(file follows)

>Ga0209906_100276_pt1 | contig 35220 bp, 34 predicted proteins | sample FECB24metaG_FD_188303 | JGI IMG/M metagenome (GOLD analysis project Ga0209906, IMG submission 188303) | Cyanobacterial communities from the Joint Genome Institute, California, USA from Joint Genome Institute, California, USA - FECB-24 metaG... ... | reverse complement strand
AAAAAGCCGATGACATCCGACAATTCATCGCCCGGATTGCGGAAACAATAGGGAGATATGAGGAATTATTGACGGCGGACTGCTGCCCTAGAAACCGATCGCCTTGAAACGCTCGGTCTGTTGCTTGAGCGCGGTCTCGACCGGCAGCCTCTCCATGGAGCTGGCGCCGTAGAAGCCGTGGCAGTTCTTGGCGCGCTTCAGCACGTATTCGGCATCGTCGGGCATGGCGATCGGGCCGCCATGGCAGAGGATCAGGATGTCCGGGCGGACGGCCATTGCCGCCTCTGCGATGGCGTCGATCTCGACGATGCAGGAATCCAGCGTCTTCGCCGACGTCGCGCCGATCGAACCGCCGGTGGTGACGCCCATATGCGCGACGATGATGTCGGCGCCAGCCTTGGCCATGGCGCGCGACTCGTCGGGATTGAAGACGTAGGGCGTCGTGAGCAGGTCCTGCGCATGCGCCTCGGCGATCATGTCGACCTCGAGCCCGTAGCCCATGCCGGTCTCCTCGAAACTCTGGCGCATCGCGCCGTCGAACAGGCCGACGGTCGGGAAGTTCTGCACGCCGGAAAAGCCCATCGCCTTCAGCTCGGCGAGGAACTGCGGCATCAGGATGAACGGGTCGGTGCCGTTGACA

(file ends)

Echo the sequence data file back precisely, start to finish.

>Ga0209906_100276_pt1 | contig 35220 bp, 34 predicted proteins | sample FECB24metaG_FD_188303 | JGI IMG/M metagenome (GOLD analysis project Ga0209906, IMG submission 188303) | Cyanobacterial communities from the Joint Genome Institute, California, USA from Joint Genome Institute, California, USA - FECB-24 metaG... ... | reverse complement strand
AAAAAGCCGATGACATCCGACAATTCATCGCCCGGATTGCGGAAACAATAGGGAGATATGAGGAATTATTGACGGCGGACTGCTGCCCTAGAAACCGATCGCCTTGAAACGCTCGGTCTGTTGCTTGAGCGCGGTCTCGACCGGCAGCCTCTCCATGGAGCTGGCGCCGTAGAAGCCGTGGCAGTTCTTGGCGCGCTTCAGCACGTATTCGGCATCGTCGGGCATGGCGATCGGGCCGCCATGGCAGAGGATCAGGATGTCCGGGCGGACGGCCATTGCCGCCTCTGCGATGGCGTCGATCTCGACGATGCAGGAATCCAGCGTCTTCGCCGACGTCGCGCCGATCGAACCGCCGGTGGTGACGCCCATATGCGCGACGATGATGTCGGCGCCAGCCTTGGCCATGGCGCGCGACTCGTCGGGATTGAAGACGTAGGGCGTCGTGAGCAGGTCCTGCGCATGCGCCTCGGCGATCATGTCGACCTCGAGCCCGTAGCCCATGCCGGTCTCCTCGAAACTCTGGCGCATCGCGCCGTCGAACAGGCCGACGGTCGGGAAGTTCTGCACGCCGGAAAAGCCCATCGCCTTCAGCTCGGCGAGGAACTGCGGCATCAGGATGAACGGGTCGGTGCCGTTGACA